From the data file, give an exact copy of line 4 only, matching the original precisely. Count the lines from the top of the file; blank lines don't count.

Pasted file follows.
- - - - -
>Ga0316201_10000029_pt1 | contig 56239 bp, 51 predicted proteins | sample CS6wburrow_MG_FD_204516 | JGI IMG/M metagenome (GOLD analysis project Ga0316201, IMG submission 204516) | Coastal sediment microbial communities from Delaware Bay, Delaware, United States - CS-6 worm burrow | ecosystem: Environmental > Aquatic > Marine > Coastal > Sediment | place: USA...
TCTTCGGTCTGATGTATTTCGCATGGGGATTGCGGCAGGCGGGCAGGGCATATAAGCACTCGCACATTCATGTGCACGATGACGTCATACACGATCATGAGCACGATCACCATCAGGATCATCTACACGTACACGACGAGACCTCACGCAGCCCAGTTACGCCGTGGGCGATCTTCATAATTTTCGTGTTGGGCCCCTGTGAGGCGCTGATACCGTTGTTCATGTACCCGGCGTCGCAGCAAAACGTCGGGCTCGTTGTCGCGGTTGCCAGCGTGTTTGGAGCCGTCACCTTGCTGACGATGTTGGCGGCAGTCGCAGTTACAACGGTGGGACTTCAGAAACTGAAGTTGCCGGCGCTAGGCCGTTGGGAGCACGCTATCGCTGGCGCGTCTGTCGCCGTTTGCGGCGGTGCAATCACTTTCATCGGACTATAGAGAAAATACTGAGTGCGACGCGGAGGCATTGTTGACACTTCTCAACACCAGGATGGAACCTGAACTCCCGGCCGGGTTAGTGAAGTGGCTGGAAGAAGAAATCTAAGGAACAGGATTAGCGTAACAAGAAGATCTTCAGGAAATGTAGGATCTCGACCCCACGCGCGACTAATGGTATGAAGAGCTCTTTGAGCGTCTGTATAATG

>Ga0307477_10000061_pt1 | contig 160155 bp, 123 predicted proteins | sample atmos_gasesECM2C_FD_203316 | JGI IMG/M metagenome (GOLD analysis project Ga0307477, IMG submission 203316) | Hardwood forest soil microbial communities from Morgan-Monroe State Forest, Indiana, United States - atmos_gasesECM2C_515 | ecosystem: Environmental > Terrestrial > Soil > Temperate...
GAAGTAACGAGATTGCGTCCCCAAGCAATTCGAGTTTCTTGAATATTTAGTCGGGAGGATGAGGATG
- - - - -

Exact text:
GAAGTAACGAGATTGCGTCCCCAAGCAATTCGAGTTTCTTGAATATTTAGTCGGGAGGATGAGGATG